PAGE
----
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Commencement isn’t just about awarding degrees – and cancellations leave students disconnected and disillusioned

Following the wave of protests over the war in the Gaza Strip, several U.S. universities have decided to cancel or ramp down commencement ceremonies. More are expected to follow.

Announcing their decision, these institutions cited security concerns related to the turmoil and division that followed the protests. This, however, may simply make a bad situation worse.

As an anthropologist who studies the human need for ritual, I have spent two decades investigating the role of collective ceremonies in creating meaning and belonging. I have also seen the flip side of that: Depriving people of meaningful rituals can lead to disillusionment and social disengagement.

From the cradle to the grave, the most important moments of our lives are ritualized. From personal milestones such as birthdays and weddings to societal changes like the transfer of government power, all major transitions are shrouded in ceremony. The fact that these rituals occur without exception in all human societies highlights their importance.

The anthropologist Arnold van Gennep called these ceremonies “rites of passage.” He noted that across cultures, they have a similar structure and achieve similar outcomes.

Rites of passage typically involve three stages. First, participants are separated from their previous way of life, physically or symbolically, and move toward a new status and identity. For instance, civilians may give up their familiar routines and move away from their friends and family to join the army. Students do the same when they leave behind campus life to join the labor force.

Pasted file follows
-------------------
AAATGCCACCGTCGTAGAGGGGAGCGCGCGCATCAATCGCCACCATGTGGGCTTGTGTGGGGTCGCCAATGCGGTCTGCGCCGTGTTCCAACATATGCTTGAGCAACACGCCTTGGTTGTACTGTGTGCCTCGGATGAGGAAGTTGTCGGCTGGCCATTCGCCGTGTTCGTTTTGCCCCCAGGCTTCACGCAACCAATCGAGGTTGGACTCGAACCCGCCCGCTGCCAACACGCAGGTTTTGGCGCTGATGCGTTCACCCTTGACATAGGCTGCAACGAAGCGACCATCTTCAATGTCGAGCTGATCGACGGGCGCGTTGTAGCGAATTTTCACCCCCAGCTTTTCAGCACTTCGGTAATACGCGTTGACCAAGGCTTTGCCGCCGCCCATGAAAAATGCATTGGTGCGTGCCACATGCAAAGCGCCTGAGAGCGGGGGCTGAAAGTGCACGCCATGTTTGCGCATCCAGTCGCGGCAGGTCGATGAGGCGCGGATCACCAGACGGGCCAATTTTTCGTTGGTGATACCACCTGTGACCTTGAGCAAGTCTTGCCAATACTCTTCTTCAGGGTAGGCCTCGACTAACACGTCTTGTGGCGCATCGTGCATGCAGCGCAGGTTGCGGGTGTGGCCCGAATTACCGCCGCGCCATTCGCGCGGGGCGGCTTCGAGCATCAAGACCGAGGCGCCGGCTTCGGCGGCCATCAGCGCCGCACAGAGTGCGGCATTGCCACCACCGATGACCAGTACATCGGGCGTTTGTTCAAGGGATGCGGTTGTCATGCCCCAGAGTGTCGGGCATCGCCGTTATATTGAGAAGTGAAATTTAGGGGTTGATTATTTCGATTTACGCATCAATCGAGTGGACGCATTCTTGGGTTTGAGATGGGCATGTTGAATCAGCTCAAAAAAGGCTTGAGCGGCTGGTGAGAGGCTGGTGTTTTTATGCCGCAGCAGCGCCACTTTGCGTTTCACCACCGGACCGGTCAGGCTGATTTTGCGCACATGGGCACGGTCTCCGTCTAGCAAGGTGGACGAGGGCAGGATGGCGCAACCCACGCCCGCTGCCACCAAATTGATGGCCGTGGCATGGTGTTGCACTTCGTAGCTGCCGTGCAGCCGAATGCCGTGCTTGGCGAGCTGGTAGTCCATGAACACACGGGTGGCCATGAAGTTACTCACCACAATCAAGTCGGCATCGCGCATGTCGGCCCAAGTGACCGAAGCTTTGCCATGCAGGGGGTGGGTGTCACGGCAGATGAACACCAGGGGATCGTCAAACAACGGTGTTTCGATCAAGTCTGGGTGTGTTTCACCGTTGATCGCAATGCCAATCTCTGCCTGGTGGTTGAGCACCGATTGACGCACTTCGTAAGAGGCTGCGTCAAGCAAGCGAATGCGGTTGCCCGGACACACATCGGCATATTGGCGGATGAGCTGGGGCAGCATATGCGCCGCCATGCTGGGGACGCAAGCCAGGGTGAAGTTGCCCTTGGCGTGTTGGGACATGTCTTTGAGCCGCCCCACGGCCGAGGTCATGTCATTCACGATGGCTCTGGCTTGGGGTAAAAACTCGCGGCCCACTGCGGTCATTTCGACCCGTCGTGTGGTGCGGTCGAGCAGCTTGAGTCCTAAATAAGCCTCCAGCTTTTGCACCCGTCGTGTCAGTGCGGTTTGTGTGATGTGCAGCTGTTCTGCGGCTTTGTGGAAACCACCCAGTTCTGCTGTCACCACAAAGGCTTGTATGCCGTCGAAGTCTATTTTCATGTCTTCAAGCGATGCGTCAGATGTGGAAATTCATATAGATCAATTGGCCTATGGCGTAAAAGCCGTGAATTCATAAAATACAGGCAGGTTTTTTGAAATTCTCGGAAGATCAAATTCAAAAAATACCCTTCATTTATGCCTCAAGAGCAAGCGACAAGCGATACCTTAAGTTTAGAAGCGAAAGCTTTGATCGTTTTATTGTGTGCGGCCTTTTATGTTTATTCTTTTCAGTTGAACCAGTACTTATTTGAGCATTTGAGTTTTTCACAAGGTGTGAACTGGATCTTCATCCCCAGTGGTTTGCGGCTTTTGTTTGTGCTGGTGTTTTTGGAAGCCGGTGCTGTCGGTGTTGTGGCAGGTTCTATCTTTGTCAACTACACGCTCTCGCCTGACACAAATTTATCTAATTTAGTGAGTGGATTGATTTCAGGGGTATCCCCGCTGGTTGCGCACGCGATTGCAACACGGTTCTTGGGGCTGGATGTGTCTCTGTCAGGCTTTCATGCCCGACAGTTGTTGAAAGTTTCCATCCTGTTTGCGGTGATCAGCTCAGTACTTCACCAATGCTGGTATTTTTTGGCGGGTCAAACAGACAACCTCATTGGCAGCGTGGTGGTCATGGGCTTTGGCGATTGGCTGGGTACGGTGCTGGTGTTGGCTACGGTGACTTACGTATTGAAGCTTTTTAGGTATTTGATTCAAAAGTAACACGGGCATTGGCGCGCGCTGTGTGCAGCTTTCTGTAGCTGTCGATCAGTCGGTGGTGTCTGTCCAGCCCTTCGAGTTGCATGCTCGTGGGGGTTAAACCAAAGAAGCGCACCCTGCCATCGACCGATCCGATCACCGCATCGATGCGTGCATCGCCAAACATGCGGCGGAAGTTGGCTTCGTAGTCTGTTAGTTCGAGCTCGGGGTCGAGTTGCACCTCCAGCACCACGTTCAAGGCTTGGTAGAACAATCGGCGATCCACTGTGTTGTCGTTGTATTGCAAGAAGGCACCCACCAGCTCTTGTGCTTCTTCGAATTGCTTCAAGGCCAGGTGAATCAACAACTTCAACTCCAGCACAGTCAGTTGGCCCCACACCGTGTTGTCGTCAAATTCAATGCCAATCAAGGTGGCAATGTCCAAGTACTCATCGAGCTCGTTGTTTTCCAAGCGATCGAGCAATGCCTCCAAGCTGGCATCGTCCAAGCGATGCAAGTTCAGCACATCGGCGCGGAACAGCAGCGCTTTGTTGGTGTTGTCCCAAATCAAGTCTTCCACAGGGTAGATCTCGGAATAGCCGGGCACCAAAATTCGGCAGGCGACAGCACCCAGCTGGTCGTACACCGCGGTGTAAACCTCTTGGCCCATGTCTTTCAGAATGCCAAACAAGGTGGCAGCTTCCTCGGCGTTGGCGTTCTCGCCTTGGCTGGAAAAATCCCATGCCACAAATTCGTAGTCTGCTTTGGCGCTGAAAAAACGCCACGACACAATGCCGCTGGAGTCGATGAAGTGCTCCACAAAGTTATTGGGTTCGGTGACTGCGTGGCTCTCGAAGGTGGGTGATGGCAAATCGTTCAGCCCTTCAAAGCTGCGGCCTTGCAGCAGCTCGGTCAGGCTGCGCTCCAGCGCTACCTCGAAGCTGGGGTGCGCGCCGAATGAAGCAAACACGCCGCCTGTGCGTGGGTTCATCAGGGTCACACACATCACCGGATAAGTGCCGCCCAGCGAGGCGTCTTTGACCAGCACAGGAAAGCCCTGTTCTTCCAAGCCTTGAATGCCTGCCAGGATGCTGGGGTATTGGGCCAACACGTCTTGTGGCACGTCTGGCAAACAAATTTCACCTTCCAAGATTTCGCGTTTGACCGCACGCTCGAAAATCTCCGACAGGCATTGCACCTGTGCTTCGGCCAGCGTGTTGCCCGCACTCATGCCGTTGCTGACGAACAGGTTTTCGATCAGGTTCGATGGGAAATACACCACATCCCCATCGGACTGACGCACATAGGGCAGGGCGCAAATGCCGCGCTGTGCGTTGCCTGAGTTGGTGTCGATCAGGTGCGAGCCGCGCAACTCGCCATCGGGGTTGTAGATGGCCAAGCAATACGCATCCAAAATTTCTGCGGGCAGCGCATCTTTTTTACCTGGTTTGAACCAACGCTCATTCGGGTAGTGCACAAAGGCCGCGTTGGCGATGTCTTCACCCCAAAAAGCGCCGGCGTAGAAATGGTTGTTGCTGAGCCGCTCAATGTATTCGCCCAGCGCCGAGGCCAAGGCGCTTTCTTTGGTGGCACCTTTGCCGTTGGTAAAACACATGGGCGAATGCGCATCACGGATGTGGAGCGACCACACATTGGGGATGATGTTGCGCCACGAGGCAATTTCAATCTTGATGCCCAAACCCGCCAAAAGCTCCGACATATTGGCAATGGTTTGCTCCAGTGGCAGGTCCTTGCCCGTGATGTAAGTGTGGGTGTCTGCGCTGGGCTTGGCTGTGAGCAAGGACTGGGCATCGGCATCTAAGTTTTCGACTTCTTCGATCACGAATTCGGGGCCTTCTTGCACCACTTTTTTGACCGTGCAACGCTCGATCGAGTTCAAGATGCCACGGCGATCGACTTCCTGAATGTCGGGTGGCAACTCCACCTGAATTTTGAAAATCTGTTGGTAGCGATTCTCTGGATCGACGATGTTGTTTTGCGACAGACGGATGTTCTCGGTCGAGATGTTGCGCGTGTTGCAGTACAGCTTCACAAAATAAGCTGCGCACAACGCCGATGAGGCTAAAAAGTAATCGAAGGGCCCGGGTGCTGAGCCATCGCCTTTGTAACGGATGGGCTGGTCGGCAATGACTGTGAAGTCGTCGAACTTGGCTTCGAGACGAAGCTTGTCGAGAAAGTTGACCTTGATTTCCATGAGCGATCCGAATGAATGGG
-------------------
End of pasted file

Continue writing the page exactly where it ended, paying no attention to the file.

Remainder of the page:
The second phase is the liminal period between stages. It is characterized by ambiguity and uncertainty, as initiates leave their former status behind but have yet to assume their new role. During that period, a cadet may feel as neither a civilian not a soldier; a bride neither single nor married; and candidates neither pupils nor graduates.

In the third and final stage, the transition is complete and the initiate is reintegrated into society with new status. As a military initiation turns civilians into soldiers, a commencement turns apprentices into qualified professionals.

Rites of passage do not merely celebrate the transition to a new state – they actively create this new state in the eyes of society.

Research shows that people unconsciously perceive ritual actions to cause actual changes in the world. This is why even minor changes in protocol may leave the impression of failure. When Barack Obama uttered the words to the presidential oath of office in the wrong order, the legitimacy of his power was questioned. Eventually, he had to retake the oath. Moreover, when an action is ritualized, it feels more special and appealing.

This is why ritual accompanies all special transitions in our lives. And the more significant the moment, the more pomp is required. The grandeur and formality of the ceremony activate psychological processes related to how we appraise the world. Good things require expenditures of effort and resources. A ritual loaded with opulence signals that this is a moment worth remembering.